Causes of Unemployment
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Published: Mon, 5 Dec 2016
Unemployment represents the total number of able men and women of working age seeking paid work. It is a “tragedy to the individual” (Beveridge, 1931, p.10) and is usually calculated by using the unemployment rate which is described as the majority of those in the work force who are without paid work. The unemployment rate in the UK was 7.8 percent for the three months to June 2009 and the number of unemployed people rose by 220,000 over the quarter and by 750,000 over the year, to hit 2.43 million, according to the National Office for Statistics (NOS, 2009).
A number of factors are responsible for the presence of unemployment. The question in concern is “what are the remedies for the various economic malfunctions leading to unemployment?”. This essay will explore the causes of unemployment and then it will suggest suitable remedies in order to cure this “symptom” (Beveridge, 1931).
Causes of Unemployment
Keynes (1936) claimed that insufficient effective demand for products and services in the economy is the primary cause of unemployment. Others such as Jackman and Roper (1987) argued that structural problems such as inflation inherent in labour markets (structural unemployment) create output losses and hence result in unemployment. In fact, Harold Wilson, the former British Prime Minister, argued that “Inflation is the mother and the father of unemployment” (Dawson, 1992, p. 57). Nevertheless, neoclassical economics tend to discard these explanations. In deed, they focus more on the excess demand for goods and the excess supply for labour which result in minimum wage and job security policies, higher taxes and other policies imposed on the labour and may dishearten the hiring of workers (classical unemployment) (Argy, 1994).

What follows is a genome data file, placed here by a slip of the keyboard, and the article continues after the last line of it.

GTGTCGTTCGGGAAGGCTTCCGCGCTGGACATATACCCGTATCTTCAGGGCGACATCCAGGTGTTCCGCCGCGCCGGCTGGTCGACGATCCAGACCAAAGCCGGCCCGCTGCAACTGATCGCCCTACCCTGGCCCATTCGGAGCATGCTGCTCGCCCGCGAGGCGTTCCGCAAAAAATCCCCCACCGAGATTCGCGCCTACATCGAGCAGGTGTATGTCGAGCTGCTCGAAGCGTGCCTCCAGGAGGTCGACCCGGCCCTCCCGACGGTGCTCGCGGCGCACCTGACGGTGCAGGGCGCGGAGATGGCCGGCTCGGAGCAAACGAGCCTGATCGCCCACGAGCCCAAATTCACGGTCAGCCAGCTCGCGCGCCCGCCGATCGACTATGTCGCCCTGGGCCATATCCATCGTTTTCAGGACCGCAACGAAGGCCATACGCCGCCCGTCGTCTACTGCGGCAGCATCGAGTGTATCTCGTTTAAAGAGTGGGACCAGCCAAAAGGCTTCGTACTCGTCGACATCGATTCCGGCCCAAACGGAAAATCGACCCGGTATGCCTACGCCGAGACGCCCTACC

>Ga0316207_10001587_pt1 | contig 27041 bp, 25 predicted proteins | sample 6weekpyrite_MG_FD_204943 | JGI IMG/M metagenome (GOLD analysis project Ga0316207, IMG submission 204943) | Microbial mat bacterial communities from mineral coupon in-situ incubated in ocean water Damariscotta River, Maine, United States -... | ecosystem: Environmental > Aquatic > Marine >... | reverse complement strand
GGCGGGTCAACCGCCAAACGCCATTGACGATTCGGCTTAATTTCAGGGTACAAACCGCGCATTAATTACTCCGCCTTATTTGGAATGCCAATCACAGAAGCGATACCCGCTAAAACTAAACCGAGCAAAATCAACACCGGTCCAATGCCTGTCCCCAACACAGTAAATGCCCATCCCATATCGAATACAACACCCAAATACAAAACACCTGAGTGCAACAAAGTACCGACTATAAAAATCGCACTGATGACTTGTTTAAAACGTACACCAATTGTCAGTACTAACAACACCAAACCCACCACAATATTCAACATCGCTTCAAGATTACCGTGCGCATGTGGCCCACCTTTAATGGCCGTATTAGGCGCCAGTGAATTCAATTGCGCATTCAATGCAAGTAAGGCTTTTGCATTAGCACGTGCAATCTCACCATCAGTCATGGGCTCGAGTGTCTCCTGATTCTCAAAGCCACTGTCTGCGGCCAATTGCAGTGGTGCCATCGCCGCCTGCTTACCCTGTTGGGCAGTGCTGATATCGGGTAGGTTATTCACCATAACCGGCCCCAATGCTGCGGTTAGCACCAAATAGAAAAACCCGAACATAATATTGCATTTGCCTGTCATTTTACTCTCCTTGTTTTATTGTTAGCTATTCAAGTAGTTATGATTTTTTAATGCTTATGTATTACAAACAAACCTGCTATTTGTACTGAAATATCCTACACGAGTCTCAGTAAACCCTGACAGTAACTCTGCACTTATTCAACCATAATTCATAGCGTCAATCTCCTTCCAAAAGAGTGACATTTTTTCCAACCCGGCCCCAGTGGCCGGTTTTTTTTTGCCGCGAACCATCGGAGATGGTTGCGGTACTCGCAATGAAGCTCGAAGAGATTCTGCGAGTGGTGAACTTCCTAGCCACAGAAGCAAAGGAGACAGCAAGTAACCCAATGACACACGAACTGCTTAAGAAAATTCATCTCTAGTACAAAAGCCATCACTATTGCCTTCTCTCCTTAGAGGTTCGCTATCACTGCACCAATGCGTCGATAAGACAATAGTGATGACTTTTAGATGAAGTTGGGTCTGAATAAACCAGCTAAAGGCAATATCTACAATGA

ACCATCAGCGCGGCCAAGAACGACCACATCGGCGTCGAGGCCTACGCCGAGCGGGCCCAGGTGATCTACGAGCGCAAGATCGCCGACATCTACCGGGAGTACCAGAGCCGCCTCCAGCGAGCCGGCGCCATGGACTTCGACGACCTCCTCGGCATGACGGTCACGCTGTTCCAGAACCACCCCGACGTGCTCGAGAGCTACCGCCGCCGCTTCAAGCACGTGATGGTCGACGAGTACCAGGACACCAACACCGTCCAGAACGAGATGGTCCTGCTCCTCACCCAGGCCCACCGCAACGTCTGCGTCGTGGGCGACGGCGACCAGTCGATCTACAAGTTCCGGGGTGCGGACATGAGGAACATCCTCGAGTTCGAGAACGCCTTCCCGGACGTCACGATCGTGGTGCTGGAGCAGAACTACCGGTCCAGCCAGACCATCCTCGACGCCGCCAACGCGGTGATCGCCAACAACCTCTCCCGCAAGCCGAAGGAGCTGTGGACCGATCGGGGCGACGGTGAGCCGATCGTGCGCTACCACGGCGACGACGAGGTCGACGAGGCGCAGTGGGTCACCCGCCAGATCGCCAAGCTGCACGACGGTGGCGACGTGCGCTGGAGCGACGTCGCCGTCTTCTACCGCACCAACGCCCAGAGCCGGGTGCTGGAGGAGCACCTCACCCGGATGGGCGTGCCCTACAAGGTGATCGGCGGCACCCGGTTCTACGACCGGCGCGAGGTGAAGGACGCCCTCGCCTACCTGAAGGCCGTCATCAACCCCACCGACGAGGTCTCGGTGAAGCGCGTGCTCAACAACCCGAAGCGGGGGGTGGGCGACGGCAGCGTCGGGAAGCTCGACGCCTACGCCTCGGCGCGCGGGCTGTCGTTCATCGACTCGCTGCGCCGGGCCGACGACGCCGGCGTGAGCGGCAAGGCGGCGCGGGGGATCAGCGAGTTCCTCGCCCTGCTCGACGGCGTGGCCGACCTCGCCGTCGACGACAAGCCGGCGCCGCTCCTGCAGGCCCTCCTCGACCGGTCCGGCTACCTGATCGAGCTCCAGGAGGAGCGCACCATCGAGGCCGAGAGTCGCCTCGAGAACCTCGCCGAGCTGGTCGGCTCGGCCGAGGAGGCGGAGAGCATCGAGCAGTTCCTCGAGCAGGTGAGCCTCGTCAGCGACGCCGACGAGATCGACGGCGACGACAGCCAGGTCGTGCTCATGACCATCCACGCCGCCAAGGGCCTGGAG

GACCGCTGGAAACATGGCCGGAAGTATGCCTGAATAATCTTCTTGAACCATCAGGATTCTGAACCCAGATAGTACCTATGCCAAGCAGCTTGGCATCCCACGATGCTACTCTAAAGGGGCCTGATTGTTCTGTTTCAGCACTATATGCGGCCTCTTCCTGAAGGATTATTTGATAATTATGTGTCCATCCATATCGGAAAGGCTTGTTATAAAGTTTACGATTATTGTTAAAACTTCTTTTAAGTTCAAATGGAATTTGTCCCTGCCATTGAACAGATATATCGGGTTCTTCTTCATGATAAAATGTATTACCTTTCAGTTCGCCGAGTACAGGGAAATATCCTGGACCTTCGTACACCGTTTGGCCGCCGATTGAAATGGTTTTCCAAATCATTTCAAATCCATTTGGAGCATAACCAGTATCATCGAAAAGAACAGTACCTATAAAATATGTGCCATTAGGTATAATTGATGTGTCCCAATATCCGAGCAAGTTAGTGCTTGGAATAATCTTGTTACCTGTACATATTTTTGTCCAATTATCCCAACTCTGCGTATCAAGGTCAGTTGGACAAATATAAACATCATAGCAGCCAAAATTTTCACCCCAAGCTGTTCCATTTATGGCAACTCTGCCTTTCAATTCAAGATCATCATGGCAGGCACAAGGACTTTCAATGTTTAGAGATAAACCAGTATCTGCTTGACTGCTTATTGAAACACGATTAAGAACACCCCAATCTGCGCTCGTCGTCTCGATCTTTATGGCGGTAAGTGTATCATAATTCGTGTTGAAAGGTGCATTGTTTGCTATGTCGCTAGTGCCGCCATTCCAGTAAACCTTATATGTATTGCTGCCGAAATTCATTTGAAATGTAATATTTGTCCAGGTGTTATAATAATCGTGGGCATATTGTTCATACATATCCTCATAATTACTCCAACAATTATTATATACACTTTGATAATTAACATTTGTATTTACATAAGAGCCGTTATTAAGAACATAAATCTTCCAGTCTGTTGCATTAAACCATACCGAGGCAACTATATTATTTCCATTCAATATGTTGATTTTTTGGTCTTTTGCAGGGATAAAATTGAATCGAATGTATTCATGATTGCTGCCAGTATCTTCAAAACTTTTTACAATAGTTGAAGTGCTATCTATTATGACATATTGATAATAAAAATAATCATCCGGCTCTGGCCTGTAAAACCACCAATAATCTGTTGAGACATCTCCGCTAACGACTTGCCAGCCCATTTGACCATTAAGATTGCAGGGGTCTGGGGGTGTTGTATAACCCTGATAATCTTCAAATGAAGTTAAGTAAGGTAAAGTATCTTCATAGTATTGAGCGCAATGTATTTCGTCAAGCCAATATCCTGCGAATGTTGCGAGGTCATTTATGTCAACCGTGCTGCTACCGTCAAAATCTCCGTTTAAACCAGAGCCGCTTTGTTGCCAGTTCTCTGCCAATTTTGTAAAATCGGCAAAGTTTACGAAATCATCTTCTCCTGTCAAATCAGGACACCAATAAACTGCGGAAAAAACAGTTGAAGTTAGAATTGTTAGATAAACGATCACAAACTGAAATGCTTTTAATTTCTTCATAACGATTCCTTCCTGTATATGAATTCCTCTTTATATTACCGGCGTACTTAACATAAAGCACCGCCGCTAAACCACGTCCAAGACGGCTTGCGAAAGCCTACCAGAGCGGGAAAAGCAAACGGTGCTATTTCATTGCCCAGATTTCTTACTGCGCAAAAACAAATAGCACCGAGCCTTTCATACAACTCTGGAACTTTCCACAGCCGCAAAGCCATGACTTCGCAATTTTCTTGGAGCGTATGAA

The prospect that high labour taxes may cause unemployment appears to be reasonable in the current climate. Evidence suggests that unemployment in the EU rose around 4 percentage points from 1965 to 1995 while the investment share of outputs decreased about 3 percentage points – with a gradual decrease in growth of 4 percentage points a year according to research (Daveri, Tabellini, Bentolila and Huizinga 2000). Others such as Lucas argued differently that people are not in employment because they voluntarily choose to do so (frictional unemployment) (Hayes, 2006) and not because of the taxes imposed to them.
Some of the most famous economists in the world demonstrated that misguided policies are one of the most important causes of high unemployment (Modigliani et al., 1998). Mistakes in demand management, incorrect supply policies and other policies such as minimum wage and job security legislation, work division and early retirement have a significant role in accounting for unemployment (ibid).
In a non command economy, a significant cause of unemployment is that the rule of supply and demand is not properly applied to the amount of money to be paid for the employees. This can be seen during the periods of decreasing demand for products and services; that the earnings of all people in employment are not immediately reduced by the real percentage in order for firms to become sustainable. Existing legal frameworks, labour unions and governments are to blame for such unemployment phenomenon.